Rail fares set to rise again by up to 2.8%
Rail users in the UK will be hit by a further rise in ticket prices which will come into effect next year.
The increase will be based on the Retail Prices Index (RPI) inflation measure for July of 2.8%.
The figure is likely to lead to an increase of more than £100 in the annual cost of getting to work for many commuters.
Passenger groups urged a change in the way ticket prices are calculated, as RPI is no longer a national statistic.
The cost of most train fares are set by train companies themselves, but about 40% of fares in England, Scotland and Wales are regulated so that they are only allowed to rise by an amount pegged to the RPI rate of inflation in July the previous year.
These regulated fares include annual season tickets.
The government’s preferred measure of inflation, the Consumer Prices Index (CPI), increased to 2.1%.
The Campaign for Better Transport (CBT) has repeatedly said that CPI, the most widely watched and used measure of inflation, should be used instead of RPI.
Last month this was 2% and it is typically lower than the RPI rate of inflation.
CBT chief executive Darren Shirley said the expected ticket price rises were “exorbitant”.
“The government should commit now to January’s fares rise being linked to CPI,” he added.
The difference between the two is stark. For every £100 paid on a season ticket, using RPI over CPI has increased prices by about £6 since RPI was abandoned by the National Audit Office as a national statistic in 2013.
“The only benefactors of using the retail price index (RPI) to calculate the cost of rail fares are the train companies,” said Kevin Brown, savings specialist at Scottish Friendly, an investment firm.
“Passengers are therefore having to fork out more money to travel despite regularly having to deal with over-crowded and unpredictable services. The general outlook for consumers is already difficult and this will feel like another kick in the teeth for many hard-working families who are facing the prospect of a second recession in 10 years.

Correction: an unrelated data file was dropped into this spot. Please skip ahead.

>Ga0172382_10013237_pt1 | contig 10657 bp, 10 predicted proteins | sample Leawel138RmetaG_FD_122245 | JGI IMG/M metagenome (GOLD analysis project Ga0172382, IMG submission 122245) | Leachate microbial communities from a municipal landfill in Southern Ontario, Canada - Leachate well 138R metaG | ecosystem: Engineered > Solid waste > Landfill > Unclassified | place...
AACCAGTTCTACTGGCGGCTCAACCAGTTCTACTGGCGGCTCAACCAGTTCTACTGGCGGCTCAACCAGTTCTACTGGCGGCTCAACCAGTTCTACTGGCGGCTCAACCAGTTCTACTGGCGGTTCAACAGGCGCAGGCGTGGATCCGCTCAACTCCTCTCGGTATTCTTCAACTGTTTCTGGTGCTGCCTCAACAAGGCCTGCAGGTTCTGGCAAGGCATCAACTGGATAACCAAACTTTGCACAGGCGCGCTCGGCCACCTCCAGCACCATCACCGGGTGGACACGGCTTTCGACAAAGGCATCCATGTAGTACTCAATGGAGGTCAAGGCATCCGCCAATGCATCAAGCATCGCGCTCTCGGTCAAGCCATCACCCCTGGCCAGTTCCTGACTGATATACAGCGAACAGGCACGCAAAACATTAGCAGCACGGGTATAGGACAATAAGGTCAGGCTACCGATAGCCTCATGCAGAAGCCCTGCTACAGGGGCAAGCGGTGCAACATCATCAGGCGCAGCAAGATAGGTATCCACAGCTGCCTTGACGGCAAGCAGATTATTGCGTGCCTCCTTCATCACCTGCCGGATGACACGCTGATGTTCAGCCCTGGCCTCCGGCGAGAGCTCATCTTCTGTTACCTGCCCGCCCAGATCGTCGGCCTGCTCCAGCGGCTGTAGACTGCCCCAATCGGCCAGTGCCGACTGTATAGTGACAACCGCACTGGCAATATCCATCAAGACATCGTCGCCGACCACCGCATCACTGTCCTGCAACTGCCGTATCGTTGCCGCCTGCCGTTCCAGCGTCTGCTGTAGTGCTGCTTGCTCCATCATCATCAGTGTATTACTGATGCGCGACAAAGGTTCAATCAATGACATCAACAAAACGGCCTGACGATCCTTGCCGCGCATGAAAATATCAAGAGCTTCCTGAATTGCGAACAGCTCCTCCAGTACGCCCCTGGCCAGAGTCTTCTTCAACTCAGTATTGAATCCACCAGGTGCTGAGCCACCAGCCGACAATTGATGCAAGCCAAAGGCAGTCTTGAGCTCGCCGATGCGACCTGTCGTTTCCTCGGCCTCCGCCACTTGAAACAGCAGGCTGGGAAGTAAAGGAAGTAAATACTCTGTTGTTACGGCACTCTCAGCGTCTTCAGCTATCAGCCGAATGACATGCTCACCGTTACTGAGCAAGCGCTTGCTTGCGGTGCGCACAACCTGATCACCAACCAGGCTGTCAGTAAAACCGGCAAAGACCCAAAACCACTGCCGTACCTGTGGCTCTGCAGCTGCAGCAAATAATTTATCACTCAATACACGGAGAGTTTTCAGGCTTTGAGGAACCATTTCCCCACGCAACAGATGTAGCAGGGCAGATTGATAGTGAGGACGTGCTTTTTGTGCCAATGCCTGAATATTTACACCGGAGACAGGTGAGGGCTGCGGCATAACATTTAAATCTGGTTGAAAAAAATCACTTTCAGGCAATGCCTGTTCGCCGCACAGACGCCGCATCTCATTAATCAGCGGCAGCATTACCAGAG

A monthly season ticket from Widnes to Liverpool, currently costing £129.80 will cost £133.43, an increase of £3.63.
A monthly pass from Reading to London will go from £442.00 to £454.38, up £12.38.
A season ticket from Bath Spa to Bristol Temple Meads today costs £162.10 a month. From January it will be £166.64, up £4.54.
Rail Minister Chris Heaton-Harris said: “It’s tempting to suggest fares should never rise. However, the truth is that if we stop investing in our railway, then we will never see it improved.”
The TUC, a federation of unions, renewed its call for the railway to be renationalised, arguing it would lead to lower ticket prices.
“We’re already paying the highest ticket prices in Europe to travel on overcrowded and understaffed trains.
“The number one priority should be running a world-class railway service, not subsidising private train companies,” said TUC general secretary Frances O’Grady.
Rachael, a commuter in Watford, Hertfordshire, told the BBC: “I’ve seen the rail fares increasing again this year, and for me it’s just becoming impossible to justify, and I’m worried I’ll be priced out of working in London within a few years if this keeps happening.
“The cost of my train ticket, and the dreadful service is causing me such grief, and I’m only travelling from Watford junction to Euston. It costs me £3,680 on an annual ticket.
“Something needs to change. Please.”